Wednesday, March 17, 2004

Being adopted is not a universal experience, by which I mean that each adopted person will have a different - intensely personal - take on it. They will also, if my own feelings are anything to go by, judge all fictional adoption stories by their own truth and, therefore, find them lacking. For this reason, no matter how great this film or that documentary is supposed to be, I avoid the adoption stories of others. However, the questions people ask are always the same:

1. Have you always known? Yes. I was fostered from around eighteen months by my parents - and by other people before that - then adopted at four. I can vaguely remember going to court and meeting the judge, he took his wig off so that I wouldn't be frightened, bless. I only realised years later that if my parents had lost the case my future would have been very uncertain. As it was, my name and identity got changed (legally, my parents had sneakily been calling me Lisa before it was official) just in time to start school.
2. Is your brother adopted? Yes.
3. Is he your real brother? Yes. He. Is. We just have diiferent birth parents. (Cue sheepish look on the face of the question asker.) Strangely, even people who have met my brother ask this - somehow overlooking the fact that he is six years older, four inches shorter and we look as different as it's possible to look.
4. Do you realise that you could marry your brother!? My cousins used to tease me about this constantly. Maybe if we were living in Utah it would be acceptable. Here it's illegal and, anyway, he's my brother and you are being both gross and rude.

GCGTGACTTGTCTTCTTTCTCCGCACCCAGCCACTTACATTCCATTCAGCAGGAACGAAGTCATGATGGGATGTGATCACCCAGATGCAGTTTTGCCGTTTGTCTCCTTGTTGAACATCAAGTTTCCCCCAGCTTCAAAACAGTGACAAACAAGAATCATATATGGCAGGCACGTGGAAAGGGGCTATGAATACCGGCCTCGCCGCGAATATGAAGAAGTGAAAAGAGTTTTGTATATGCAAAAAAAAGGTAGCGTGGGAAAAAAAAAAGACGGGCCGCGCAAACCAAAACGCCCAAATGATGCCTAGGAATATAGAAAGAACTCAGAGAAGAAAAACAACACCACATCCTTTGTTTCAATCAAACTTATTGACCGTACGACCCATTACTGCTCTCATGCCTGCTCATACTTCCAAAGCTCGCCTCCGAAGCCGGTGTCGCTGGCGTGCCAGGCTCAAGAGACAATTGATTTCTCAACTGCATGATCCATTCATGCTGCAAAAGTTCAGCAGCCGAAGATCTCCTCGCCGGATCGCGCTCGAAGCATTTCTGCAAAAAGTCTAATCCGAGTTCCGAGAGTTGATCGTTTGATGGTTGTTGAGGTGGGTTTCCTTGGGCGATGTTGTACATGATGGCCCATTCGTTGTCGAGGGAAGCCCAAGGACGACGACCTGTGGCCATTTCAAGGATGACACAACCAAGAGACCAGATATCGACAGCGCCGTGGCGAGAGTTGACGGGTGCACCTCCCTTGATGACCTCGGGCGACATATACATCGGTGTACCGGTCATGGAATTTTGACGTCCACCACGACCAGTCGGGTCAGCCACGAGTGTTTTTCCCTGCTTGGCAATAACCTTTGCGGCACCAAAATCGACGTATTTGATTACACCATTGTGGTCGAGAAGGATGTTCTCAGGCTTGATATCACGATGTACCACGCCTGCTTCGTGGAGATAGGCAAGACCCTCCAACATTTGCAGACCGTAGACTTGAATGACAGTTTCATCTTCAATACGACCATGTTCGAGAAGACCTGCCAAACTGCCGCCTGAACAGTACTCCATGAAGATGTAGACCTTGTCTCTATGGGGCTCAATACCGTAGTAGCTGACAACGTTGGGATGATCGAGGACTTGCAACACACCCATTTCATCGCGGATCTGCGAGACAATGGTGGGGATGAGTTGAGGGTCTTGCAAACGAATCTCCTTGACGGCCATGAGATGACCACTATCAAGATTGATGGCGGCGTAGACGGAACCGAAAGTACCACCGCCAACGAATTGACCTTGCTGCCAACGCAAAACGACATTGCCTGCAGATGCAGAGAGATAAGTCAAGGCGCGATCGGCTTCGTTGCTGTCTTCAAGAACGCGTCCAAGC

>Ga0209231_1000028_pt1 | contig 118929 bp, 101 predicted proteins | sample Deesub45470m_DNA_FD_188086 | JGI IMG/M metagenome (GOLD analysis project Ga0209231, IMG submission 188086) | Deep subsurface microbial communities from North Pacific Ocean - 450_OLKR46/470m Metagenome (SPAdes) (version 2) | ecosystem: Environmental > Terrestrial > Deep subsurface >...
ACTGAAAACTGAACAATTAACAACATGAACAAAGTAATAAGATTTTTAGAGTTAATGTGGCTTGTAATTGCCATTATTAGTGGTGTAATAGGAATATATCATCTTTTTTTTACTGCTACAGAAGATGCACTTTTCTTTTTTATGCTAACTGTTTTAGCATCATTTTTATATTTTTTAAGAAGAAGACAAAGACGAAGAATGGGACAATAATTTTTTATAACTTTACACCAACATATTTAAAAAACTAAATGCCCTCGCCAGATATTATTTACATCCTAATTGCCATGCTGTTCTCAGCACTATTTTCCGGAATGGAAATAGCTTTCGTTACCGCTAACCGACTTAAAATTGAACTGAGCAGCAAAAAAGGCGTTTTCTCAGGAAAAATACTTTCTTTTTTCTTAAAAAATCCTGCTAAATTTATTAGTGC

5. Have you traced your natural mother? No. Please note I prefer the term 'birth mother' - there is nothing unnatural about my adoptive parents, and they are my real parents. (Some folks use the term biological or genetic, I'll stick to birth mother.) My situation is more complicated than most and, for reasons that don't need listing here, she was in sporadic contact when I was growing up. I have always had an antipathy towards her and her family. If we become friends I'll tell you about my run ins with The Grandparents someday. I know that some adopted people feel that they have unanswered questions about their identity that only finding blood relatives can fix, however, this has not been my experience. Interestingly, although my brother's adoption was much more 'traditional' and issue free (he was adopted from birth, and his teenage birth mother didn't really have any other options), he feels exactly the same. He occasionally wonders out loud about brothers and sisters, but since I know I don't have any birth siblings that's not an issue for me. It amazes me that people never ask about tracing my father, but perhaps it is just as well because according to my birth certificate I don't have one.

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